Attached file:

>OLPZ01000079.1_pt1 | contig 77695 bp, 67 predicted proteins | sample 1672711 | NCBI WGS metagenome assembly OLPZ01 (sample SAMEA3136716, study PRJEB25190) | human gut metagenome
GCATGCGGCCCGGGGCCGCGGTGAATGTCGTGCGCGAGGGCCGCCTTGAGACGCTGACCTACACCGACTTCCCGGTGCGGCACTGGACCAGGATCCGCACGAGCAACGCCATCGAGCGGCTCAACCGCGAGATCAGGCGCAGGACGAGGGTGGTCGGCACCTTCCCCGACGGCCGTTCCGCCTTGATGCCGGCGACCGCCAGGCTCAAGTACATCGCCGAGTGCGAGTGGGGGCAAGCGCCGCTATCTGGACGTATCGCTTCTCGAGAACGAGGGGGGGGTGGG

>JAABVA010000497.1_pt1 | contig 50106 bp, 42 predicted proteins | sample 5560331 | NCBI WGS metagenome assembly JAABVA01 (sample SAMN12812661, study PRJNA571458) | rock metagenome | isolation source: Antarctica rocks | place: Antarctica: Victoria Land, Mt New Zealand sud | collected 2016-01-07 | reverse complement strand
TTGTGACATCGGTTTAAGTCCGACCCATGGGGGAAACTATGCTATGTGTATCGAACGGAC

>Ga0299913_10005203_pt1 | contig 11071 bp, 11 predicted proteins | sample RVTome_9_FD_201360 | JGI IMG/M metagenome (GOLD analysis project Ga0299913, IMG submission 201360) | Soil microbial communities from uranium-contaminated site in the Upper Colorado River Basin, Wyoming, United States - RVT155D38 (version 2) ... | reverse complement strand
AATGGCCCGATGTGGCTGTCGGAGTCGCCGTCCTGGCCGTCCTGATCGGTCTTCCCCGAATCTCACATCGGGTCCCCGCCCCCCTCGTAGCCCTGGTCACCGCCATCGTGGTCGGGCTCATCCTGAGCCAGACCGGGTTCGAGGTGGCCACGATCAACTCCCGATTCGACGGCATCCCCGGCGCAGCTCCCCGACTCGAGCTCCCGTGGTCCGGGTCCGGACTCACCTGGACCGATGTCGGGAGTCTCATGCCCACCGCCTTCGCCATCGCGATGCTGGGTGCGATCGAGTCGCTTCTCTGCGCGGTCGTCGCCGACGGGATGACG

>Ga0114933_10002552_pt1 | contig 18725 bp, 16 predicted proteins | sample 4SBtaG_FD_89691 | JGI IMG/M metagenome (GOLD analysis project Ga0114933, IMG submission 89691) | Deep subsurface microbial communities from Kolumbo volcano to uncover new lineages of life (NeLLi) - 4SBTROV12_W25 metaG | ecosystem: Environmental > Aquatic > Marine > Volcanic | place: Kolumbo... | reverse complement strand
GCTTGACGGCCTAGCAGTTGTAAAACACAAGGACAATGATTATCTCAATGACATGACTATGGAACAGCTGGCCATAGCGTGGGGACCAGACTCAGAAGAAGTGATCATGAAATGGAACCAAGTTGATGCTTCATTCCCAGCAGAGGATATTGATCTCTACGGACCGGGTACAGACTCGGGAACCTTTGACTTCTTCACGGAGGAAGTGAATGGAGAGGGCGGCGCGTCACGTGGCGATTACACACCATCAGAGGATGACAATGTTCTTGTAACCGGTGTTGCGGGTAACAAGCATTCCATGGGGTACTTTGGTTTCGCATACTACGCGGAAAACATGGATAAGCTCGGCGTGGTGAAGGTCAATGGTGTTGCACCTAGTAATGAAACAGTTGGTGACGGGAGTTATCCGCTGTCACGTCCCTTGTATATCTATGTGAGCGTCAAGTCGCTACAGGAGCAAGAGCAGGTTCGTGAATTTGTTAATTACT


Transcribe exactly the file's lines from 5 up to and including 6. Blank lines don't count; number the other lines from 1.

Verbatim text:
>Ga0299913_10005203_pt1 | contig 11071 bp, 11 predicted proteins | sample RVTome_9_FD_201360 | JGI IMG/M metagenome (GOLD analysis project Ga0299913, IMG submission 201360) | Soil microbial communities from uranium-contaminated site in the Upper Colorado River Basin, Wyoming, United States - RVT155D38 (version 2) ... | reverse complement strand
AATGGCCCGATGTGGCTGTCGGAGTCGCCGTCCTGGCCGTCCTGATCGGTCTTCCCCGAATCTCACATCGGGTCCCCGCCCCCCTCGTAGCCCTGGTCACCGCCATCGTGGTCGGGCTCATCCTGAGCCAGACCGGGTTCGAGGTGGCCACGATCAACTCCCGATTCGACGGCATCCCCGGCGCAGCTCCCCGACTCGAGCTCCCGTGGTCCGGGTCCGGACTCACCTGGACCGATGTCGGGAGTCTCATGCCCACCGCCTTCGCCATCGCGATGCTGGGTGCGATCGAGTCGCTTCTCTGCGCGGTCGTCGCCGACGGGATGACG